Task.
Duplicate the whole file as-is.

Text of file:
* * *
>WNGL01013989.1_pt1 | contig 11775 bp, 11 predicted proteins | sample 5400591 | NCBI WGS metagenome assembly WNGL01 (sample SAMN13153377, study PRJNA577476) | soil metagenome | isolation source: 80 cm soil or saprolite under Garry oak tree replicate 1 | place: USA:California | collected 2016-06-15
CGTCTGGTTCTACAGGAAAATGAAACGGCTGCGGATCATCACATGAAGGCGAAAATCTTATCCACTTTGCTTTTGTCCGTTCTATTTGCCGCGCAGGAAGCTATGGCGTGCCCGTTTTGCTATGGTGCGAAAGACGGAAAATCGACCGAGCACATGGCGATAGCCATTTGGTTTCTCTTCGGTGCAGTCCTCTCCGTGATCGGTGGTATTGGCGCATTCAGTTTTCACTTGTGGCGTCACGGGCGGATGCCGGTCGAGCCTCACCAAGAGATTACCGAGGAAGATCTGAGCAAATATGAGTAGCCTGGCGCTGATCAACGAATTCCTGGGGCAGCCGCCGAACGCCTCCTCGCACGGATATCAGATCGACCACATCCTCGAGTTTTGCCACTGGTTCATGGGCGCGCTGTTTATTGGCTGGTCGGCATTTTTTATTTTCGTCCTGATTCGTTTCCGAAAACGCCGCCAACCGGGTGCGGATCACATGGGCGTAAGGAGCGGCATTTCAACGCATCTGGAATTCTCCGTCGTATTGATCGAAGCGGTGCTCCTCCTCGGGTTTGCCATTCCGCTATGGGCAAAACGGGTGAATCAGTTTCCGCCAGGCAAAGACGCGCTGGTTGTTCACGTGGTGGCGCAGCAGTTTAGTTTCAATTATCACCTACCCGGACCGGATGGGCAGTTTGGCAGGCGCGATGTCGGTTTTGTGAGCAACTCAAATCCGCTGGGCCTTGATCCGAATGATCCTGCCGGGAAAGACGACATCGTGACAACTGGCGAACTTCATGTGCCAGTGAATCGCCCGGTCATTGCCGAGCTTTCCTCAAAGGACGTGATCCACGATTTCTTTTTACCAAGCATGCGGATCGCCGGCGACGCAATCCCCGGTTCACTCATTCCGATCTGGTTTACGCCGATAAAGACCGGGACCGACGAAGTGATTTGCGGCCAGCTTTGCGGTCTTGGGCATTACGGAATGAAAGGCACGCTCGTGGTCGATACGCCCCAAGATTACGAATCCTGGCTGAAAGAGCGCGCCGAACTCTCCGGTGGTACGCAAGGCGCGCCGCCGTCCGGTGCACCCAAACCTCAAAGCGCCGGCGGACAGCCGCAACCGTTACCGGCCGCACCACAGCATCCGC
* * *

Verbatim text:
>WNGL01013989.1_pt1 | contig 11775 bp, 11 predicted proteins | sample 5400591 | NCBI WGS metagenome assembly WNGL01 (sample SAMN13153377, study PRJNA577476) | soil metagenome | isolation source: 80 cm soil or saprolite under Garry oak tree replicate 1 | place: USA:California | collected 2016-06-15
CGTCTGGTTCTACAGGAAAATGAAACGGCTGCGGATCATCACATGAAGGCGAAAATCTTATCCACTTTGCTTTTGTCCGTTCTATTTGCCGCGCAGGAAGCTATGGCGTGCCCGTTTTGCTATGGTGCGAAAGACGGAAAATCGACCGAGCACATGGCGATAGCCATTTGGTTTCTCTTCGGTGCAGTCCTCTCCGTGATCGGTGGTATTGGCGCATTCAGTTTTCACTTGTGGCGTCACGGGCGGATGCCGGTCGAGCCTCACCAAGAGATTACCGAGGAAGATCTGAGCAAATATGAGTAGCCTGGCGCTGATCAACGAATTCCTGGGGCAGCCGCCGAACGCCTCCTCGCACGGATATCAGATCGACCACATCCTCGAGTTTTGCCACTGGTTCATGGGCGCGCTGTTTATTGGCTGGTCGGCATTTTTTATTTTCGTCCTGATTCGTTTCCGAAAACGCCGCCAACCGGGTGCGGATCACATGGGCGTAAGGAGCGGCATTTCAACGCATCTGGAATTCTCCGTCGTATTGATCGAAGCGGTGCTCCTCCTCGGGTTTGCCATTCCGCTATGGGCAAAACGGGTGAATCAGTTTCCGCCAGGCAAAGACGCGCTGGTTGTTCACGTGGTGGCGCAGCAGTTTAGTTTCAATTATCACCTACCCGGACCGGATGGGCAGTTTGGCAGGCGCGATGTCGGTTTTGTGAGCAACTCAAATCCGCTGGGCCTTGATCCGAATGATCCTGCCGGGAAAGACGACATCGTGACAACTGGCGAACTTCATGTGCCAGTGAATCGCCCGGTCATTGCCGAGCTTTCCTCAAAGGACGTGATCCACGATTTCTTTTTACCAAGCATGCGGATCGCCGGCGACGCAATCCCCGGTTCACTCATTCCGATCTGGTTTACGCCGATAAAGACCGGGACCGACGAAGTGATTTGCGGCCAGCTTTGCGGTCTTGGGCATTACGGAATGAAAGGCACGCTCGTGGTCGATACGCCCCAAGATTACGAATCCTGGCTGAAAGAGCGCGCCGAACTCTCCGGTGGTACGCAAGGCGCGCCGCCGTCCGGTGCACCCAAACCTCAAAGCGCCGGCGGACAGCCGCAACCGTTACCGGCCGCACCACAGCATCCGC